25 Oct 2022
Digital Products
6 min read

Developing your digital product brief with a discovery sprint



Marketing Manager

When you approach a digital studio to work on a new project, the first questions of many questions you’ll likely be asked is “have you got a brief?” (if you haven’t supplied one already). A brief is an incredibly useful starting point for a digital product – it tells your potential or current digital partner all about your requirements, your expectations, your existing setup and challenges.

But in a robust digital project process, the brief is just the beginning and by no means the font of all knowledge in the initial stages.

A discovery sprint is a focused period of research and discussion that sets up a digital project. Whether you have an existing brief or not, a discovery sprint is a highly valuable way to ensure you get the right digital product foundations built in the right way for you and your users.

Product management coach Tim Herbig describes product discovery as “the iterative process of reducing uncertainty around a problem or idea to make sure that the right product gets built for the right audience”.

Let’s dig a little bit more into how discovery sprints can inform digital product briefs, and vice versa.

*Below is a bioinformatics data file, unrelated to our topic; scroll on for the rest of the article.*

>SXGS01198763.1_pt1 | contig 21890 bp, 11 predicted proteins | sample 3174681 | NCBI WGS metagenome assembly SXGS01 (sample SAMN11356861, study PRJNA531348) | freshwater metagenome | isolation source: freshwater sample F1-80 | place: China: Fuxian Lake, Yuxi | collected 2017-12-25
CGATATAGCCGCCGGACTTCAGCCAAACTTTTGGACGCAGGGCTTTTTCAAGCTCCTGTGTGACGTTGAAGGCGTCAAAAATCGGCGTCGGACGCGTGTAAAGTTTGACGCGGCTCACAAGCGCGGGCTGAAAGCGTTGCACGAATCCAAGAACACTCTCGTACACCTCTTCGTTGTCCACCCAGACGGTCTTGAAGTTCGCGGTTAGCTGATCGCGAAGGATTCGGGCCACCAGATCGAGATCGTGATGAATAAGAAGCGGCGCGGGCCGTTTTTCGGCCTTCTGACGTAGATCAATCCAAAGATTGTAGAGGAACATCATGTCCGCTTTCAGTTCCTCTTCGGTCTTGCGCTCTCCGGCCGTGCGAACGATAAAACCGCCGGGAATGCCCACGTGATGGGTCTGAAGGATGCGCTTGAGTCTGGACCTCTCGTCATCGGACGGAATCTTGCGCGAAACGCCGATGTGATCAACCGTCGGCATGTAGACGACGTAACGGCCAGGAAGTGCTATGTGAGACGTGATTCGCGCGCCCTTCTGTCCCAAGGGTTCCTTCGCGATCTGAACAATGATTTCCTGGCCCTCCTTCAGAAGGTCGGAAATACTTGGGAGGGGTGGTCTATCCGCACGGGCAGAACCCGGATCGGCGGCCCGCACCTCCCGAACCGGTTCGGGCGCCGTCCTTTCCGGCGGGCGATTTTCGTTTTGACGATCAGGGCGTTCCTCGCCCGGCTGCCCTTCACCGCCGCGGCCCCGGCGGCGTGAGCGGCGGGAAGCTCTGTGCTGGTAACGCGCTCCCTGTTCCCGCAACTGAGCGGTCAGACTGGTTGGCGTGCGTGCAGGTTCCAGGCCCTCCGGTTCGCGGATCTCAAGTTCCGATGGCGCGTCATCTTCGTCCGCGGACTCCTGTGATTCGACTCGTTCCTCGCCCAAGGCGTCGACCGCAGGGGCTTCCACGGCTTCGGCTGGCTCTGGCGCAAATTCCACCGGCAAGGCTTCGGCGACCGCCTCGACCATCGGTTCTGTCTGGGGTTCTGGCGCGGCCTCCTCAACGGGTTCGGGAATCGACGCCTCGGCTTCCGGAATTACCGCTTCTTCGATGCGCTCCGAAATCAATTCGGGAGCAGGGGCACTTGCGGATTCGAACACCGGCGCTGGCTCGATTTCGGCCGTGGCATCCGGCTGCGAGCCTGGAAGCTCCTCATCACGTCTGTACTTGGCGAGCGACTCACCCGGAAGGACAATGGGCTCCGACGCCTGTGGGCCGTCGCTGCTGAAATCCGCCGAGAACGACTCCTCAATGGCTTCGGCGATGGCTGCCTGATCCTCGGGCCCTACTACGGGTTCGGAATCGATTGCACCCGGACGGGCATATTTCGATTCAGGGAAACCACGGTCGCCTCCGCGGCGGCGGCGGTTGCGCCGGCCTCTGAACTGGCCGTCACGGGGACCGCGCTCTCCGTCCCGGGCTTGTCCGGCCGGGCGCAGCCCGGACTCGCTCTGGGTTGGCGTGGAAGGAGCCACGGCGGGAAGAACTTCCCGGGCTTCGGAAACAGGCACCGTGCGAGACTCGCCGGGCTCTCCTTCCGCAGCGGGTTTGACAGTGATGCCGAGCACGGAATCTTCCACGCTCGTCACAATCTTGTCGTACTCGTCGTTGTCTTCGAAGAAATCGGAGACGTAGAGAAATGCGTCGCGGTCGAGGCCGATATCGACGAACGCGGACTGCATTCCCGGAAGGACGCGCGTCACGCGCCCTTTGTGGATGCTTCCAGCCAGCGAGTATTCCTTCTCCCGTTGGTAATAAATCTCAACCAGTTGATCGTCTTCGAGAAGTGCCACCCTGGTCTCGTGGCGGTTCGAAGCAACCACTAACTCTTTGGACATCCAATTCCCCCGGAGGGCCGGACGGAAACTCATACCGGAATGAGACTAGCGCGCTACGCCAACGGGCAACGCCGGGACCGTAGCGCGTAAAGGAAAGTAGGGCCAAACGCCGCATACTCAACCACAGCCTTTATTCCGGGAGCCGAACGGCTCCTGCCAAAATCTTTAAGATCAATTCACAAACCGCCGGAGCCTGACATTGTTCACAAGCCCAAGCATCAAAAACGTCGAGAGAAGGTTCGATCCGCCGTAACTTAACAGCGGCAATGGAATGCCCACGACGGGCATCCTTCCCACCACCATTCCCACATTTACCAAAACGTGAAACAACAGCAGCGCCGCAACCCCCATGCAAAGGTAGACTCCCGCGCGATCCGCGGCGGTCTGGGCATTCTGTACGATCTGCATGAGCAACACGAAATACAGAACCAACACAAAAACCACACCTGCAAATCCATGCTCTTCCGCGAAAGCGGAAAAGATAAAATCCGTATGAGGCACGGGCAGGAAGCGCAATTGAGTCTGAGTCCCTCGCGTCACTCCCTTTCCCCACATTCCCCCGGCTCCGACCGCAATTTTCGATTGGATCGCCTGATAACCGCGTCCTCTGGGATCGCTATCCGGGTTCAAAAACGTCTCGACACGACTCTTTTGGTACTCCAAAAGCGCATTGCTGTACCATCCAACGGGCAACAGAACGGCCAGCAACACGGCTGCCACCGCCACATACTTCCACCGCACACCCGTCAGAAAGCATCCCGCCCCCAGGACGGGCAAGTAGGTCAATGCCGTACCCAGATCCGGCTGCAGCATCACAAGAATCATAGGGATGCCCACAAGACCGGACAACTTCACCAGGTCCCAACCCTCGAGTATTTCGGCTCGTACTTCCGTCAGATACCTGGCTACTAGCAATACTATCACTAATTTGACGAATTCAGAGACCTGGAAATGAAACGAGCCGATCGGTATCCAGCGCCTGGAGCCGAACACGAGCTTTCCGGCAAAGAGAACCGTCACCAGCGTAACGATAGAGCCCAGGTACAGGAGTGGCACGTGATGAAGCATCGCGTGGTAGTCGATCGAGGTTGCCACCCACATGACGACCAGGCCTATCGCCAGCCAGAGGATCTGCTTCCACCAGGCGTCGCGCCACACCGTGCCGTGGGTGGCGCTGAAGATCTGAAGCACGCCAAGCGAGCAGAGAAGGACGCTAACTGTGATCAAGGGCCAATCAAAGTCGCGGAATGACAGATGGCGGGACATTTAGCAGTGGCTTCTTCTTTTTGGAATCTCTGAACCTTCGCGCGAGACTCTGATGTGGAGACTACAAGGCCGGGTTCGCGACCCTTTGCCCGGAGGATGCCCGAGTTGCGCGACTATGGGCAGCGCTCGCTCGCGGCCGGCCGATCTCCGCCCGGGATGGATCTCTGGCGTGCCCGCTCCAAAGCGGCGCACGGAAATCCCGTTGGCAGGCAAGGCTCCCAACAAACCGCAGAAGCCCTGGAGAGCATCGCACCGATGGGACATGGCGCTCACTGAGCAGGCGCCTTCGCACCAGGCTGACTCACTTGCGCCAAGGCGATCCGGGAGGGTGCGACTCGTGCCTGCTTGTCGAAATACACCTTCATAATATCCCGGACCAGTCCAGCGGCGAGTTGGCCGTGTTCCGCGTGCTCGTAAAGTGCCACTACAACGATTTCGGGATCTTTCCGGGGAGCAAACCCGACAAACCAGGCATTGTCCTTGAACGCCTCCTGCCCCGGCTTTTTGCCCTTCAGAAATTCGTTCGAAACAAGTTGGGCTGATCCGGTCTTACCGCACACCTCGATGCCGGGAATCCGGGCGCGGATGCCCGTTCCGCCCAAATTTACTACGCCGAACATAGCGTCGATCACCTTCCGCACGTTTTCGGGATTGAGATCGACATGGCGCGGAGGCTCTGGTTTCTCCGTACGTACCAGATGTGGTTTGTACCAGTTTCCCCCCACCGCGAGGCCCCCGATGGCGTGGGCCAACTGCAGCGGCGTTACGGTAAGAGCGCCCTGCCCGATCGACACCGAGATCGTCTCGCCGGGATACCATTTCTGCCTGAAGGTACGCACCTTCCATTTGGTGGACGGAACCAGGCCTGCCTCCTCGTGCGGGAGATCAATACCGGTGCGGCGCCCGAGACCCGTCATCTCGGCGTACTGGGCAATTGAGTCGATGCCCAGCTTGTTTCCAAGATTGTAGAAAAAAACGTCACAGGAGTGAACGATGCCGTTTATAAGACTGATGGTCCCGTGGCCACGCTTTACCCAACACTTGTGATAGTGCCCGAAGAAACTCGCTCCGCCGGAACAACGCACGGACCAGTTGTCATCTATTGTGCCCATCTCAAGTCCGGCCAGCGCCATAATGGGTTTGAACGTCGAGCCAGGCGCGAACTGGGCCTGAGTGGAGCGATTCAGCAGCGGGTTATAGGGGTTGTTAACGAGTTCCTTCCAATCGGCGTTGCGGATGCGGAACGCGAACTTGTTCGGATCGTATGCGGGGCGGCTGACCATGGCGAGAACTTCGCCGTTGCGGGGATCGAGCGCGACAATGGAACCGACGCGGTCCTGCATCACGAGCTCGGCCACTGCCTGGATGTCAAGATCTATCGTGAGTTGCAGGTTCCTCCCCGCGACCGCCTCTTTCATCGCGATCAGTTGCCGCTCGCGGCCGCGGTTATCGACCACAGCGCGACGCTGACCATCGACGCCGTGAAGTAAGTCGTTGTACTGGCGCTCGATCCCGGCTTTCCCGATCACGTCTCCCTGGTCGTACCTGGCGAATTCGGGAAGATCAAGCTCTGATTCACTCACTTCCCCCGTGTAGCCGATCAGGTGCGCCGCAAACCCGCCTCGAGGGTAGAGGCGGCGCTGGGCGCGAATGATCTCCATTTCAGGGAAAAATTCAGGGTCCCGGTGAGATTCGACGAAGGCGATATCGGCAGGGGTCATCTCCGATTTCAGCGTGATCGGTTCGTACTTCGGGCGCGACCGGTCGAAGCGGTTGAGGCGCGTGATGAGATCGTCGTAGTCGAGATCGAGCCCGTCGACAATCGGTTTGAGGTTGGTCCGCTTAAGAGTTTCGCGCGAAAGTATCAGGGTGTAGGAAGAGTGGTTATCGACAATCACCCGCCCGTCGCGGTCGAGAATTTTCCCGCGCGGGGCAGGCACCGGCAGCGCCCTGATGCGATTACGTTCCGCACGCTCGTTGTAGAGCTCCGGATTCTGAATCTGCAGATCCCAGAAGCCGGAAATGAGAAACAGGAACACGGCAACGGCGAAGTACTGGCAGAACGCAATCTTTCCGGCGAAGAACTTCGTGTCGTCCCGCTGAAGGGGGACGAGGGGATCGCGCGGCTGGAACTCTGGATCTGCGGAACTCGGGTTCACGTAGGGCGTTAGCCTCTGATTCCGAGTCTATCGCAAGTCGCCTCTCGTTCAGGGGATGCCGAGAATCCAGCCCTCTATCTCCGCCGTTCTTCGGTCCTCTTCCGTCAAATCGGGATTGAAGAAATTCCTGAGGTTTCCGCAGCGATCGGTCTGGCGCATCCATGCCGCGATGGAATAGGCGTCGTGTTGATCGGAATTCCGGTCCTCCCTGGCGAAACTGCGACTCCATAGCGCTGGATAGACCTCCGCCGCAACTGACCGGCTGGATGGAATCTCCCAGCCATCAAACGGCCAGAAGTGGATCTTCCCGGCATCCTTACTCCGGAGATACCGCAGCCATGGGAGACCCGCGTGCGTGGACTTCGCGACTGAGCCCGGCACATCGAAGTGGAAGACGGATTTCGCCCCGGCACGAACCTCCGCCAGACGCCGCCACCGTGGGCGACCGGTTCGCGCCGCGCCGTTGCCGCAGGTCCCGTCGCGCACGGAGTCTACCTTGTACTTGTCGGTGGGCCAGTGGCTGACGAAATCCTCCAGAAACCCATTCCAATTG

Defining, refining and expanding your brief

Having a detailed website or digital product brief is a really helpful starting point for any project, but as we’ll get on to later on this post, it’s not essential to have an extensive brief document going into a discovery sprint. These documents come in all shapes and sizes, with varying levels of detail on background, technical specification and it’s not uncommon for the partner who is provisionally developing the product to support with writing it. A discovery sprint can help you shape this brief, or equally, challenge the assumptions and any specifications in an existing brief to ensure you’re looking to build the right product in the right way.

Challenging assumptions and perceptions

You and any stakeholders involved with your business or the project will naturally have preconceived notions and assumptions about your business, your audience, and even the kind of digital product you need. It’s important to go through a process of challenging these assumptions – to protect yourself from wasting valuable time, budget and resources on a product which isn’t right and isn’t built in the right way. Challenging your thinking in this way can be difficult – that’s likely a contributing factor as to why around 49% of digital projects end up suffering from scope creep. Managing this is important, but starting with ensuring you’re embarking on building exactly the right thing also helps – and that’s where discovery comes in.

Bringing knowledge and expertise to the table